Israeli Prime Minister Benjamin Netanyahu said Israel could step up its "intensity" on Gaza, after a new flare-up that saw Israel carrying out airstrikes and Palestinians launching rockets and mortar shells. The latest spike in tensions follows weeks of deadly protests and clashes along the Gaza-Israel border as well as the worst military escalation last month since a 2014 war. The move came as U.S. President Donald Trump's special envoy Jason Greenblatt and adviser Jared Kushner visit the region to discuss issues including the Palestinian-Israeli peace process.
Late Wednesday, Netanyahu warned that Israel's response to these repeated attacks would "intensify if necessary", as reported by Anadolu Agency. He went to assert that Israel was "prepared for any scenario and our enemies must understand this".
Israeli Public Security Minister Gilad Erdan said yesterday that Israel might be forced to launch a "large-scale military operation" in the Gaza Strip. He told Israeli Army Radio: "I don't want to launch an operation, but there is a good chance that we will have no other option."
Energy Minister Yuval Steinitz, for his part, was more straightforward. "We can't know how or when it will end, but it looks like we are on the way to an escalation," he said.
Tensions have soared in Gaza since mass protests and clashes broke out along the border on March 30. At least 132 Palestinians have been killed. There have been no Israeli fatalities. Palestinians are demanding the right to return to the homes their families fled or were expelled from during the 1948 war surrounding the creation of Israel.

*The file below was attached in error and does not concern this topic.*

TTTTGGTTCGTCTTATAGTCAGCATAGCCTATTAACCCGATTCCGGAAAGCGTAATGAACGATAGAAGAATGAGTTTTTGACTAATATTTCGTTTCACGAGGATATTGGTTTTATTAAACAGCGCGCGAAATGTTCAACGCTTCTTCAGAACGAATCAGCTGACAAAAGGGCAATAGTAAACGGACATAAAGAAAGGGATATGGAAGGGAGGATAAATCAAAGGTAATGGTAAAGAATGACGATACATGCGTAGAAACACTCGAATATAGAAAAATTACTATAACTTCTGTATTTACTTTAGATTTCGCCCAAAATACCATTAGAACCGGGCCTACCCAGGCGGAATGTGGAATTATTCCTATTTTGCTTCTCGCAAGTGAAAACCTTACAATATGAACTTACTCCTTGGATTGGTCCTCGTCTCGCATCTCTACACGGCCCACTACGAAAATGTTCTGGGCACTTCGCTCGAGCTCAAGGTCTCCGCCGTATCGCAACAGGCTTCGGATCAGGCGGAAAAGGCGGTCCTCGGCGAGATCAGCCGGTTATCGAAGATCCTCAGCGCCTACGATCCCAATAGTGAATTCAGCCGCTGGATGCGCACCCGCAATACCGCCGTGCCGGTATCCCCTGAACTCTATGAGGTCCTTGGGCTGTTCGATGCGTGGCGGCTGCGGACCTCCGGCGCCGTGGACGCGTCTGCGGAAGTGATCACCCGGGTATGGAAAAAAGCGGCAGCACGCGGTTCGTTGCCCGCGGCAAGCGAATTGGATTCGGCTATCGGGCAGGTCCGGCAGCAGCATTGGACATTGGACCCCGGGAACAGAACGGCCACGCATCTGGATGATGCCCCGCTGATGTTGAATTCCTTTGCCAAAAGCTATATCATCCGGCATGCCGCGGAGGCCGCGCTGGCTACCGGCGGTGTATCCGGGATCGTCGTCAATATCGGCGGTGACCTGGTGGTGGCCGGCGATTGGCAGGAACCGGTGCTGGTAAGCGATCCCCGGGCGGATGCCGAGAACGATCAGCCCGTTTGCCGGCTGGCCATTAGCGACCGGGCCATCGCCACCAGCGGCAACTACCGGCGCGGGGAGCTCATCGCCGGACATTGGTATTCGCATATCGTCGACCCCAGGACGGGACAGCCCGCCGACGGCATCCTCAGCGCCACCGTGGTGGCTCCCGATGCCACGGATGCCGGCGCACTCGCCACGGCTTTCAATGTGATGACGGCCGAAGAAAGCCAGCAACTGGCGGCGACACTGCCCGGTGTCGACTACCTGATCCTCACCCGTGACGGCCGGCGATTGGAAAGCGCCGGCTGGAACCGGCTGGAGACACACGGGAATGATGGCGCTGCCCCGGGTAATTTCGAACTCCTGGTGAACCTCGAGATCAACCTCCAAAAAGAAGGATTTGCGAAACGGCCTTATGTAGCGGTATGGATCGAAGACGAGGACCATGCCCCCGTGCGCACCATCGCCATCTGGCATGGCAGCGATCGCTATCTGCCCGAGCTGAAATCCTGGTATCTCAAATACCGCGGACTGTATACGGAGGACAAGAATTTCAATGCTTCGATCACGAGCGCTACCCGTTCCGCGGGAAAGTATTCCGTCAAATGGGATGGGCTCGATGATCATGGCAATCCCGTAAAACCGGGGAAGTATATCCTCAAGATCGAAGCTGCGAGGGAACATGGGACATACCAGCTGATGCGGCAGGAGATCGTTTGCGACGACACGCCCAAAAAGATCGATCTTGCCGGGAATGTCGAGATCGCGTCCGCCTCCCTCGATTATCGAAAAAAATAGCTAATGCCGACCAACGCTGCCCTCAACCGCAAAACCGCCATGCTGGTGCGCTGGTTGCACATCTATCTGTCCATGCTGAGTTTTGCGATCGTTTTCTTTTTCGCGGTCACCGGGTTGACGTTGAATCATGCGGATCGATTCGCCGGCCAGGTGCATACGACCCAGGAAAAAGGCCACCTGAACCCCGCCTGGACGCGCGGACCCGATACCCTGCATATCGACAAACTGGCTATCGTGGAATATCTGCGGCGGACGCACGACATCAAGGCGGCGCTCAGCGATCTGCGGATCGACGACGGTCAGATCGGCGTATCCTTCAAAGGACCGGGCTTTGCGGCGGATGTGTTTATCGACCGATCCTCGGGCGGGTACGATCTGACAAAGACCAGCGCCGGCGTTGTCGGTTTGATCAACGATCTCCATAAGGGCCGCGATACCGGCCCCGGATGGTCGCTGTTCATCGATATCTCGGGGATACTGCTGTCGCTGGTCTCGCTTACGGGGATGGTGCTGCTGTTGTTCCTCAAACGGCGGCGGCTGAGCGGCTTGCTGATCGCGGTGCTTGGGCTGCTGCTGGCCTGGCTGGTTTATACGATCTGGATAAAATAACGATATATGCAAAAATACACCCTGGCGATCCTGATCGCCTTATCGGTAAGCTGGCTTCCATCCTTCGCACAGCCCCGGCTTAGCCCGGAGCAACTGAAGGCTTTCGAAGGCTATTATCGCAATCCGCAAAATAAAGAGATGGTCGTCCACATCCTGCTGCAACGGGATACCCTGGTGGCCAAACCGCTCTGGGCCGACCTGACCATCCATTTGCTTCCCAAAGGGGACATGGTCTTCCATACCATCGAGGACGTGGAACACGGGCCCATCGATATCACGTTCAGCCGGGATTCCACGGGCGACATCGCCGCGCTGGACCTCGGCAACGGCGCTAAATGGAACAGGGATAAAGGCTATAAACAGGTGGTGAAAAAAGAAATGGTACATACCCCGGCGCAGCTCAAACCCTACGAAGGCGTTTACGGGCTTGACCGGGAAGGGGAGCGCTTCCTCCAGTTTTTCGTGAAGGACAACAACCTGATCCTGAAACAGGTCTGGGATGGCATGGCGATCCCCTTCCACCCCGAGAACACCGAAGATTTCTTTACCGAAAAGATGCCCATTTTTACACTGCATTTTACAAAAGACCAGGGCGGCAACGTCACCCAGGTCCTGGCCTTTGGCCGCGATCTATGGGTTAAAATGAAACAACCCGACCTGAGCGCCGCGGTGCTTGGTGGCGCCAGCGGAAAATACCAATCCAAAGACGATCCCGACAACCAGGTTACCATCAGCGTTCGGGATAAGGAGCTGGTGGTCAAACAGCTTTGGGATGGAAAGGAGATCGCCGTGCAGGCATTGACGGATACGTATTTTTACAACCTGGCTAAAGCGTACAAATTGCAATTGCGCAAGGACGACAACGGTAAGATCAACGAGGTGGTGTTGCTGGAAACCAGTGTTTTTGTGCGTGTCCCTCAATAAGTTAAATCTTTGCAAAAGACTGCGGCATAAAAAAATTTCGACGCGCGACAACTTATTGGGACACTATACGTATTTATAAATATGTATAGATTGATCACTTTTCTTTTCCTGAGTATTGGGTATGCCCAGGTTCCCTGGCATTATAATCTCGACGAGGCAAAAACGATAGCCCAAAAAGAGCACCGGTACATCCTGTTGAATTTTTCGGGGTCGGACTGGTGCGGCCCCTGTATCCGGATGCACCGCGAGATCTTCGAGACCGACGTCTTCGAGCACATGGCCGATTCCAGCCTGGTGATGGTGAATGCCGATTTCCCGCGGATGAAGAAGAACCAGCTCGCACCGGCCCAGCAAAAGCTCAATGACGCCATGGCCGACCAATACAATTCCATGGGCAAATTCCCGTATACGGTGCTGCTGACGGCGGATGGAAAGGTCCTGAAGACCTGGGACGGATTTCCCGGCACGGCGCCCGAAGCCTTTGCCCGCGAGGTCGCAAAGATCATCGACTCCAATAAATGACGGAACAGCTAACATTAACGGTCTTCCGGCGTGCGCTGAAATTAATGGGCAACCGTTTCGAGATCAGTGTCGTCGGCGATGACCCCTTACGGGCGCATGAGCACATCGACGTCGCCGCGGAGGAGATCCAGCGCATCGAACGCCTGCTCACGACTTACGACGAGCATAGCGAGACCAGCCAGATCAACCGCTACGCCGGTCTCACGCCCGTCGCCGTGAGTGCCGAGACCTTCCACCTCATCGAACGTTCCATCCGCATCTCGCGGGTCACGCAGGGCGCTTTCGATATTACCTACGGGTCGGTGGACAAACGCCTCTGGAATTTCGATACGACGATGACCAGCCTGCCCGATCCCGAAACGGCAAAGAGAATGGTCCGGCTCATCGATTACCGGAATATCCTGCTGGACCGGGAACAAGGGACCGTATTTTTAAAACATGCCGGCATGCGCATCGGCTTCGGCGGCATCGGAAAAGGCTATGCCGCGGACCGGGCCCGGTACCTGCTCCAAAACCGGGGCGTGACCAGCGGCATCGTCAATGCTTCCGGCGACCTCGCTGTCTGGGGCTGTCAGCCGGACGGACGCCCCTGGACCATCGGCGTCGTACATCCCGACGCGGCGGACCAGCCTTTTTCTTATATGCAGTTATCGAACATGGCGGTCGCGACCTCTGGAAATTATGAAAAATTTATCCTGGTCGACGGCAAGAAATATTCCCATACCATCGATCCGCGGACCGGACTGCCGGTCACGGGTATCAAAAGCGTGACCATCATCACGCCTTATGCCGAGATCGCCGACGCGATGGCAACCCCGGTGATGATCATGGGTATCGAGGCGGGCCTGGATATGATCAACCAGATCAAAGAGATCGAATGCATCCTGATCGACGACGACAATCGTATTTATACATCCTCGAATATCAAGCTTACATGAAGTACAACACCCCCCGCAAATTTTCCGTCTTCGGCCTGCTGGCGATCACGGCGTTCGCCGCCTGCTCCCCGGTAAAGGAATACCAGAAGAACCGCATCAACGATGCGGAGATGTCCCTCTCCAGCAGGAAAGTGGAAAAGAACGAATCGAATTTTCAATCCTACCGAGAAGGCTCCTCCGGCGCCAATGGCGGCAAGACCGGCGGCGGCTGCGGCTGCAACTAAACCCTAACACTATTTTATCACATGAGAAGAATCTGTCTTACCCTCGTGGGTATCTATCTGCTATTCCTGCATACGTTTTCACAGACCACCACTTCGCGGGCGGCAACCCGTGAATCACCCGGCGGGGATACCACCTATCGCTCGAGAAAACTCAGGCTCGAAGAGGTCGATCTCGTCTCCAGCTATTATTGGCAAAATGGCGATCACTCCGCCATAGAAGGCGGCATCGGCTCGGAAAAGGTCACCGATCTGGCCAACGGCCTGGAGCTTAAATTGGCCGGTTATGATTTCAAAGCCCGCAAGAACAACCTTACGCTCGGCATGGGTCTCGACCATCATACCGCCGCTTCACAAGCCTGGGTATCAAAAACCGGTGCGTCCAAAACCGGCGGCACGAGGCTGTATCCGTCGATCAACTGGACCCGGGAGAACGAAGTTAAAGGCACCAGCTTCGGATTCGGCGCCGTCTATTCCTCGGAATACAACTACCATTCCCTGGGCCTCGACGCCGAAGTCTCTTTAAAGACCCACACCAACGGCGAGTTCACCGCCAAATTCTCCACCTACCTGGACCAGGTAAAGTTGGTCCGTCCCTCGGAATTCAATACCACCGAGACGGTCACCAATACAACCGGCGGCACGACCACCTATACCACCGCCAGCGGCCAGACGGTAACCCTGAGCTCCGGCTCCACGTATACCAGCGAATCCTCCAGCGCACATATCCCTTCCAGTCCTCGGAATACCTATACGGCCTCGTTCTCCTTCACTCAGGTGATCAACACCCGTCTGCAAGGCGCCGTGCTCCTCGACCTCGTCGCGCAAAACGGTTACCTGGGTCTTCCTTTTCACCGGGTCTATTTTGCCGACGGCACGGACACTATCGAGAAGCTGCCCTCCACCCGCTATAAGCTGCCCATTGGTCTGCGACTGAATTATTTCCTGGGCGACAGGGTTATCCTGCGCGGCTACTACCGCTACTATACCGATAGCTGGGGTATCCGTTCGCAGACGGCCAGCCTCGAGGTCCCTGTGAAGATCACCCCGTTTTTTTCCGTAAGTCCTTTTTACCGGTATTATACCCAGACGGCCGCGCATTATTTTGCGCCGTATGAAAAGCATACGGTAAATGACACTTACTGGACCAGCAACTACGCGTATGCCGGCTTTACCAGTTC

Israel has defied international condemnation over the Palestinian deaths, maintaining the use of live ammunition is necessary to defend its borders and stop infiltrations. However, the escalation of violence in the Gaza Strip places the besieged enclave on the "brink of war," the United Nations reported, condemning Israeli use of force against Palestinians. Israel was sharply criticized by a U.N. human rights body for killing protesters in Gaza and treatment of the Palestinians, declaring it a "war crime" under the Statute of Rome. The high casualty toll triggered a diplomatic backlash against Israel and new charges of excessive use of force against unarmed protesters.
Israel and Hamas have fought three wars since 2008 and observe a tense cease-fire that is regularly shaken by hostile acts. Peace talks between Israel and the Palestinians have been stalled since 2014.
On Wednesday Greenblatt and Kushner were in Saudi Arabia where they met Crown Prince Mohammed bin Salman and discussed Gaza and "the Trump administration's efforts to bring peace between the Israelis and Palestinians," according to a White House statement. The duo's regional tour started in Jordan and will also take them to Israel, Egypt and Qatar. Trump's controversial December decision to recognize the disputed city of Jerusalem as Israel's capital prompted Palestinians to freeze all contacts with U.S. officials.